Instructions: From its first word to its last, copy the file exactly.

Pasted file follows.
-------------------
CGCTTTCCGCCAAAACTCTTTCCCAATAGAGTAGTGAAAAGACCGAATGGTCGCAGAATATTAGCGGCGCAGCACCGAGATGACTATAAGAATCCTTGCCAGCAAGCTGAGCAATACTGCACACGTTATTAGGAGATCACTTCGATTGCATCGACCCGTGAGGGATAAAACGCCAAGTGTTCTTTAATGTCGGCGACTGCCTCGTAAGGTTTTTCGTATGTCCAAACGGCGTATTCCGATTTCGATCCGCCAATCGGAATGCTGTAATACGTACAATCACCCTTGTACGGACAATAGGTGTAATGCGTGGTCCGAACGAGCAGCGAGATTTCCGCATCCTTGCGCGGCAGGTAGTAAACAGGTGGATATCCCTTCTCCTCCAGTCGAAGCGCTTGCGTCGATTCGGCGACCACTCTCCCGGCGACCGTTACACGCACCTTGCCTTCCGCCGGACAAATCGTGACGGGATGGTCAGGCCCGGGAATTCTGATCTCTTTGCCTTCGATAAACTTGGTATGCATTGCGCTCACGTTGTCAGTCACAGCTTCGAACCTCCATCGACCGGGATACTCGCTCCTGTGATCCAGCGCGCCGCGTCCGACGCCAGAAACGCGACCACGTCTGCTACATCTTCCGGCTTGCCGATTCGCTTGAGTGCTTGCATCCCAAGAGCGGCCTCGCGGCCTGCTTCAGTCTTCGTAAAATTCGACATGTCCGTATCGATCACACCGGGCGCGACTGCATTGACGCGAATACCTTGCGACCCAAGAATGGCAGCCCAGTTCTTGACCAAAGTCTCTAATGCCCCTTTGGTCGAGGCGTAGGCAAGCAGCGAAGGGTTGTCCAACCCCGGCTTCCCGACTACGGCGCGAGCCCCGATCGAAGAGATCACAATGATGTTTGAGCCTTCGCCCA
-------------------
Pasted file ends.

CGCTTTCCGCCAAAACTCTTTCCCAATAGAGTAGTGAAAAGACCGAATGGTCGCAGAATATTAGCGGCGCAGCACCGAGATGACTATAAGAATCCTTGCCAGCAAGCTGAGCAATACTGCACACGTTATTAGGAGATCACTTCGATTGCATCGACCCGTGAGGGATAAAACGCCAAGTGTTCTTTAATGTCGGCGACTGCCTCGTAAGGTTTTTCGTATGTCCAAACGGCGTATTCCGATTTCGATCCGCCAATCGGAATGCTGTAATACGTACAATCACCCTTGTACGGACAATAGGTGTAATGCGTGGTCCGAACGAGCAGCGAGATTTCCGCATCCTTGCGCGGCAGGTAGTAAACAGGTGGATATCCCTTCTCCTCCAGTCGAAGCGCTTGCGTCGATTCGGCGACCACTCTCCCGGCGACCGTTACACGCACCTTGCCTTCCGCCGGACAAATCGTGACGGGATGGTCAGGCCCGGGAATTCTGATCTCTTTGCCTTCGATAAACTTGGTATGCATTGCGCTCACGTTGTCAGTCACAGCTTCGAACCTCCATCGACCGGGATACTCGCTCCTGTGATCCAGCGCGCCGCGTCCGACGCCAGAAACGCGACCACGTCTGCTACATCTTCCGGCTTGCCGATTCGCTTGAGTGCTTGCATCCCAAGAGCGGCCTCGCGGCCTGCTTCAGTCTTCGTAAAATTCGACATGTCCGTATCGATCACACCGGGCGCGACTGCATTGACGCGAATACCTTGCGACCCAAGAATGGCAGCCCAGTTCTTGACCAAAGTCTCTAATGCCCCTTTGGTCGAGGCGTAGGCAAGCAGCGAAGGGTTGTCCAACCCCGGCTTCCCGACTACGGCGCGAGCCCCGATCGAAGAGATCACAATGATGTTTGAGCCTTCGCCCA